President Obama revisits the Clean Air Act
President Obama’s plan, unveiled Tuesday at Georgetown University in Washington, will set off legal and political battles that will last years.
But experts say that if all goes well for the president, the plan could potentially meet his stated goal of an overall emissions reduction of 17 percent by 2020, compared with the level in 2005.
Already, glaciers are melting, heat waves and heavy rains are increasing, the food system is under stress and the sea is rising. The best that can be hoped for, scientists say, is to limit the damage, or slow it enough to provide society more time to adjust.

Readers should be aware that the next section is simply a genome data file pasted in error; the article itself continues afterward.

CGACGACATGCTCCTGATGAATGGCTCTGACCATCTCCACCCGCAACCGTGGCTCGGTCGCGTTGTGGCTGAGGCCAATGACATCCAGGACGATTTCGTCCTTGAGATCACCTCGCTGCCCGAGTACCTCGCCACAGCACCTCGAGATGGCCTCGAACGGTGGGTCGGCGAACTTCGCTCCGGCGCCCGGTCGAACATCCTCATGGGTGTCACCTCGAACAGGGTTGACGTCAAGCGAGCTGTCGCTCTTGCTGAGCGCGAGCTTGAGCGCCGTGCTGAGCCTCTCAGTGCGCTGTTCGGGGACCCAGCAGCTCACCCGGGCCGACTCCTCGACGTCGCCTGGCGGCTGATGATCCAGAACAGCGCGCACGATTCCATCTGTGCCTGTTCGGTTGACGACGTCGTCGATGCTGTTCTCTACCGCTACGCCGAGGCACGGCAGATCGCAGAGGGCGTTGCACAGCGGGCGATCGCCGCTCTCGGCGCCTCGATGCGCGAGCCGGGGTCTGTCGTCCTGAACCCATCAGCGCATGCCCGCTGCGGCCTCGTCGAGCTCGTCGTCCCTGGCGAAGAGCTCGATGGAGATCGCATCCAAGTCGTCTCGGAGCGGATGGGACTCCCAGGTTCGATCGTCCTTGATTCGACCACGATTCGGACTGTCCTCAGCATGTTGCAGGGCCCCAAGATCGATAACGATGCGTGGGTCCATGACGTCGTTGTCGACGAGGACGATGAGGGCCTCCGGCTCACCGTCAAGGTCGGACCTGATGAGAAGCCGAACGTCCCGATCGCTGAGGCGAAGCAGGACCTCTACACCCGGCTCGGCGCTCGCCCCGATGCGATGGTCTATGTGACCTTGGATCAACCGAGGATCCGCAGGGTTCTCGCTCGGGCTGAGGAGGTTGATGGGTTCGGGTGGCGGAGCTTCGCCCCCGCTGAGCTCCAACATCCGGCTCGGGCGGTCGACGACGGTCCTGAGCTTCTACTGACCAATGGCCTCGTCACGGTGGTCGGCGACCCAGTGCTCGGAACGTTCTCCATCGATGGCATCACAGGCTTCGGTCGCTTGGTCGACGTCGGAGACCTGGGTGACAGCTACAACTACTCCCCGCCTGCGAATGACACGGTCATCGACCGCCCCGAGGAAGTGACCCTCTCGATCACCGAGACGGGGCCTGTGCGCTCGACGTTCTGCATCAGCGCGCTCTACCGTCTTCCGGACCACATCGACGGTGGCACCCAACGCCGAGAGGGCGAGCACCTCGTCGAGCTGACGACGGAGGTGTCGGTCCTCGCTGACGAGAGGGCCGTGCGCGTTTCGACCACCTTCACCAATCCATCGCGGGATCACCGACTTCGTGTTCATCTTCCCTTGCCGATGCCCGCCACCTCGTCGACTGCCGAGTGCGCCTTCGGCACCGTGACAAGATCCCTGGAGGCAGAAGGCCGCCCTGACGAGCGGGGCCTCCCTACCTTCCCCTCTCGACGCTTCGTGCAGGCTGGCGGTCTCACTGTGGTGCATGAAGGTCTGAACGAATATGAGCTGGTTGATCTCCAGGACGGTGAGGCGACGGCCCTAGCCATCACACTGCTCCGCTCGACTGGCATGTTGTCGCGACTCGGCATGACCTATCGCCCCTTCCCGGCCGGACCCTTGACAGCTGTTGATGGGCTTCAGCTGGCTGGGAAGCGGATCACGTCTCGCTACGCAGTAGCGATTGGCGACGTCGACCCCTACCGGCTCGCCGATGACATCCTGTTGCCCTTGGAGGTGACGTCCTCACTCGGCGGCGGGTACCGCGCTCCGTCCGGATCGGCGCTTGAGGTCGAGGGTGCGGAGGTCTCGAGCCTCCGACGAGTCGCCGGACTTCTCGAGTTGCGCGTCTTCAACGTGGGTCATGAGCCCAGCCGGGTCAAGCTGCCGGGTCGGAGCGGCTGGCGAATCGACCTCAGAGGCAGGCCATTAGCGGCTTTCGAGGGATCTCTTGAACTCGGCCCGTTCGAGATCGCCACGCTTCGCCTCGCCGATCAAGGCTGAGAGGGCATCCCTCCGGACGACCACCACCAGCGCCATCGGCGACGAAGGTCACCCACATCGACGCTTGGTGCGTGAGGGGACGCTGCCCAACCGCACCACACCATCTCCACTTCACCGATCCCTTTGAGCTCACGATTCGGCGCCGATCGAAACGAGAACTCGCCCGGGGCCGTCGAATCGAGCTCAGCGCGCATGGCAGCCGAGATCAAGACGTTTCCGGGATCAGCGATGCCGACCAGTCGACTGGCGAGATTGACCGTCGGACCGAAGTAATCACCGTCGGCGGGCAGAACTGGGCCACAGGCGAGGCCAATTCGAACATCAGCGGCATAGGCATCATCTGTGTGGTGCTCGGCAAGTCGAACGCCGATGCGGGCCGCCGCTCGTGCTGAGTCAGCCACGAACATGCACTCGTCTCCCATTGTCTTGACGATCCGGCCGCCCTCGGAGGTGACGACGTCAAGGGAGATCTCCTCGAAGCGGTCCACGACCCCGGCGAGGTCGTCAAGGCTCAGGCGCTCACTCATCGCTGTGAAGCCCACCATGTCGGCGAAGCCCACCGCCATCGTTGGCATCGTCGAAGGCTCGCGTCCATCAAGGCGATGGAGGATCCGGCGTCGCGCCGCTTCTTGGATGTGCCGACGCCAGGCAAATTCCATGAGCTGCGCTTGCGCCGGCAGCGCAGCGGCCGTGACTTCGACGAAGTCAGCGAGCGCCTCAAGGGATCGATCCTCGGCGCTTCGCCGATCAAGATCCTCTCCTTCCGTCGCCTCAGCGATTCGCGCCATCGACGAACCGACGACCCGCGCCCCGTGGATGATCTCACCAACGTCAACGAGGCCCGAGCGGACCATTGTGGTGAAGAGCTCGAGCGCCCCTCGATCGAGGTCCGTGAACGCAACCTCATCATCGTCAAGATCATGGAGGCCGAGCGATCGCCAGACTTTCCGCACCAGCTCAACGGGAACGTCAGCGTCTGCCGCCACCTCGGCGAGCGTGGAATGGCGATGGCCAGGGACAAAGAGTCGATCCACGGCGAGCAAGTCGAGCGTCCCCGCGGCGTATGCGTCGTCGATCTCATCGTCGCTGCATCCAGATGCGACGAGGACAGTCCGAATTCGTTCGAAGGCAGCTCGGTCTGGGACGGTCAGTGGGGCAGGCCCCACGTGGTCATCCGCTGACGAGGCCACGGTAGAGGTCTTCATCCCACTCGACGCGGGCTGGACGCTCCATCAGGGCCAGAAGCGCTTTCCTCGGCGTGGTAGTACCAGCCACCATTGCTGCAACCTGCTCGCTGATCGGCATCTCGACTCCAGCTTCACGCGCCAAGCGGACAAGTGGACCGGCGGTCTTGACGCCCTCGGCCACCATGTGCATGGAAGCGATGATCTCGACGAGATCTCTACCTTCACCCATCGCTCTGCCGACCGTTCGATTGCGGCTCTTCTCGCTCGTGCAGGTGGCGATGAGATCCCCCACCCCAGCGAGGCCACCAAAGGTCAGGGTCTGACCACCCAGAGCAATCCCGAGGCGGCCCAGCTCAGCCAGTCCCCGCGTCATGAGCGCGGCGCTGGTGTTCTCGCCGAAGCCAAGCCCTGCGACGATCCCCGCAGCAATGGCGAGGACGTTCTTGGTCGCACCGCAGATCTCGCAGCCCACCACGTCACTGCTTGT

The president recognized that in his plan, calling for more steps to help the country prepare, from strengthening sea walls to hardening the electrical grid.
The heart of Mr. Obama’s plan, however, is lowering the country’s emissions using administrative remedies, an effort to sidestep a recalcitrant Congress. The success of that goal will depend on how far the administration is able to stretch the boundaries of the Clean Air Act, signed into law by President Richard M. Nixon in 1970.